So now, when you run your hand across the mosaic, except for the edge, there’s a fairly level, even surface. This “Plate” would be put in place on the floor by backing it with a thick layer of mortar that gets squeezed out the edges and scraped away so it becomes a permanent part of the floor in one level surface.
Today is the Birka event here in the Barony of Stonemarche. The “Reverse” method picture is displayed as an example of a newer technique while I work on placing the background onto the peacock picture. I’ve got mostly the electric blue tesserae which I’m “buttering” (applying adhesive/mortar) to the backside of each tile and affixing them to the previously thin-coated surface. I’m going to try and avoid the grid style I used on the “Reverse” method piece. I want a more random direction similar to the original piece.
More details after the event will be added to this post. Wish me luck.
Greek merrymakers painted on a Boeotian black-figured kantharos, c. 575-550 BC, attributed to the Painter of Berlin. The kantharos shows one side with five nude komasts (drunken revelers) moving to the right, the first four dancing with one leg raised, the lead komast playing the aulos, a sixth komast to the left holding a kantharos in his right hand; the other side with six nude komasts moving to the right, four dancing with one raised leg, one holding the handle of a rounded-bottom jar, a kantharos on the ground before him, the second to last with his head turned back, details in added red, with rays on the foot.
You would think I’d get some time to be able to kick back and relax after obtaining the Master Brewer rank and then doing moderately well at Pennsic to boot. But no.
As soon as the last of the Pennsic garb was washed and folded and all the camping equipment was put away, it was September and my Son had his Eagle Ceremony, then we went to Endewearde Hunt, then was the Barony of Stonemarche’s 30th or so Birthday.
This doesn’t sound so busy but in between all this stuff my job is getting busier because they’ve again decided to change the way we handle our work and my wife tells me we haven’t seen the inlaws in a while so we have to do that as well.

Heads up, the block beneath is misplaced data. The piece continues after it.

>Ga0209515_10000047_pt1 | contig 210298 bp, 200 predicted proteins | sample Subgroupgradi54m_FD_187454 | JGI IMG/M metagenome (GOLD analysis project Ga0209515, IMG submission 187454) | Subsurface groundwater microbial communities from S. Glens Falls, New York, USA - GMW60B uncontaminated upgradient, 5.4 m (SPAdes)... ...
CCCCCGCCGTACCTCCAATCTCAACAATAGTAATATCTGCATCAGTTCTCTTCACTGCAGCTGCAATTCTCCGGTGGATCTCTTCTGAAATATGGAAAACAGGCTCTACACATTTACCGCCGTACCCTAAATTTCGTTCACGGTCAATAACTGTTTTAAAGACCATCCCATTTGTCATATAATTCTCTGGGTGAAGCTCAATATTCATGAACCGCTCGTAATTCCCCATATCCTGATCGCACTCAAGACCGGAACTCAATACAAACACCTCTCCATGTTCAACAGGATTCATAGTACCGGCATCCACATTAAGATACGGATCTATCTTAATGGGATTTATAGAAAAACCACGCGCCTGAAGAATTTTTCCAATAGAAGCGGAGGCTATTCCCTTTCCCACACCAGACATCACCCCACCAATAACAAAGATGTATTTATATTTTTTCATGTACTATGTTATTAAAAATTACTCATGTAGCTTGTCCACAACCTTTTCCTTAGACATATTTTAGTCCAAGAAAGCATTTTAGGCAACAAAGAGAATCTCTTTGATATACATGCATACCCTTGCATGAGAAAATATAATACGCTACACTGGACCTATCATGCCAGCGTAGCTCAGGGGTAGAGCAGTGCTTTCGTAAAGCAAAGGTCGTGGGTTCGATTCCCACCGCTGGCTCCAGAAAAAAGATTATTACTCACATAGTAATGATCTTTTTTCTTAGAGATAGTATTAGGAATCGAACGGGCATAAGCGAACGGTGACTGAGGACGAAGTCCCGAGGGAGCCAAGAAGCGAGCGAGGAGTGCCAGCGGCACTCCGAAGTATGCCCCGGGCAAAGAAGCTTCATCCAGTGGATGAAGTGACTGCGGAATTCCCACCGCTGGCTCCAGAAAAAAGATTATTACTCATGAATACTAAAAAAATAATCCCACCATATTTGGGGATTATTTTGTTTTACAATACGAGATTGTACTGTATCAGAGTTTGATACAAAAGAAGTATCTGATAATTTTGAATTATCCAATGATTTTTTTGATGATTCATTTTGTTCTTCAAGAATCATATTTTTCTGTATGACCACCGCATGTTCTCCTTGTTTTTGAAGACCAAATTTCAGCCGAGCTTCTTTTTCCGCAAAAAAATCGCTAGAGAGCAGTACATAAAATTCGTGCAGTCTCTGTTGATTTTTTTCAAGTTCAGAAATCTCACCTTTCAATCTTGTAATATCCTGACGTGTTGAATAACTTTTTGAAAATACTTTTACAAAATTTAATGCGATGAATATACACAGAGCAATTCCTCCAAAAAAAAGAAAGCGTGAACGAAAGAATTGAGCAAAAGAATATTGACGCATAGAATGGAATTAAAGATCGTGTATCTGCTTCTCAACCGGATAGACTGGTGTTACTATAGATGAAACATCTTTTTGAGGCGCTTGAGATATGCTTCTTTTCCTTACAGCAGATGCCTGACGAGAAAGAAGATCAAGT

That last part actually has a lot of benefits. My wife’s parents have a huge piece of property and with it come a lot of Elderberries and Apples.
Yes it’s September ushering in Fall and fresh fruit is literally falling off the tree at me. 18lbs of Highbush Cranberries harvested by myself over an hour from a giant bush in my Mother-In-Law’s backyard. Crab Apples and regular Apples growing from various trees all over the property and a few drops from the neighbor’s yard as well. So we’ve got 2 Carboys full of Highbush Cranberry Wine and a Carboy with a mixed wild apple cider later to be sweetened with my signature Maple Syrup adjunct.
But wait there’s more! The day in October I was going to work on brewing, my neighbor also offered me most of the peaches from his peach tree. Apparently his wife is tired of peaches and wanted someone to come take away most of them.
Currently I have 1 carboy mostly full of English style peach juices slowly fermenting away and today at lunch I hand crushed the remaining peaches with my trusty brewing stick and added yeast in the hopes of creating a more full bodied peach wine. These may end up getting blended if one is too weak and the other too thick. Time will tell.
Alas, October brings brightly colored leaves and the smell of coffee filled with Pumpkin Spices; which means Stingy Jack (my Robust Pumpkin Porter) will rear his thick foamy head after the sacrifice of one Princess………Pumpkin.
Such a beautiful sight to see as it percolates in it’s fermenter.
With the frost soon coming, I felt it was probably prudent to harvest the last of the long suffering rhubarb and see if I can’t get a late season batch of Rhubarb wine going to guarantee that next years Great Northeastern War has enough beverage to get us through and maybe even Harper’s Retreat and next years Endewearde Hunt.
Last but by no means least, due to the success of my Roman Wine at Pennsic this year, I had to go back and get more grapes to start next years batch of Roman wine. I am making three batches this time. The first is a Shiraz Grape, the second is a combination of 3 different types of red grapes and the third is the remains of both grapes squeezed together for the secondary pressing I am referring to as Slave Wine
At this point my kitchen now has about 8 containers happily bubbling along with 3 wine vats in the basement and 2 carboys clarifying in the backside of the basement. This doesn’t include the 7 out of 8 kegs I currently have full of beverage ready for Birka 2020.